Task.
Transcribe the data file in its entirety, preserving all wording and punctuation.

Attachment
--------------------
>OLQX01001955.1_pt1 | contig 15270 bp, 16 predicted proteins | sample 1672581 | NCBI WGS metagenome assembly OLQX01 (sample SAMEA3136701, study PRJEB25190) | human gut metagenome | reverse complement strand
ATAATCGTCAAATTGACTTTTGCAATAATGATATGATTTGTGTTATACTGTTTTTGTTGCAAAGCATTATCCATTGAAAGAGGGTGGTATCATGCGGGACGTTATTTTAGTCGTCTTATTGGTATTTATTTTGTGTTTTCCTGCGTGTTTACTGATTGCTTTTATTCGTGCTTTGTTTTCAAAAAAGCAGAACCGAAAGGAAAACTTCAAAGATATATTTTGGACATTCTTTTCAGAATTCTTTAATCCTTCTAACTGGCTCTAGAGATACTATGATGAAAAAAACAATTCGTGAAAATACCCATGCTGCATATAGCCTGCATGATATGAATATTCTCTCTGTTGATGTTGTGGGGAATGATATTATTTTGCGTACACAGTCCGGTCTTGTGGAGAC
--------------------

>OLQX01001955.1_pt1 | contig 15270 bp, 16 predicted proteins | sample 1672581 | NCBI WGS metagenome assembly OLQX01 (sample SAMEA3136701, study PRJEB25190) | human gut metagenome | reverse complement strand
ATAATCGTCAAATTGACTTTTGCAATAATGATATGATTTGTGTTATACTGTTTTTGTTGCAAAGCATTATCCATTGAAAGAGGGTGGTATCATGCGGGACGTTATTTTAGTCGTCTTATTGGTATTTATTTTGTGTTTTCCTGCGTGTTTACTGATTGCTTTTATTCGTGCTTTGTTTTCAAAAAAGCAGAACCGAAAGGAAAACTTCAAAGATATATTTTGGACATTCTTTTCAGAATTCTTTAATCCTTCTAACTGGCTCTAGAGATACTATGATGAAAAAAACAATTCGTGAAAATACCCATGCTGCATATAGCCTGCATGATATGAATATTCTCTCTGTTGATGTTGTGGGGAATGATATTATTTTGCGTACACAGTCCGGTCTTGTGGAGAC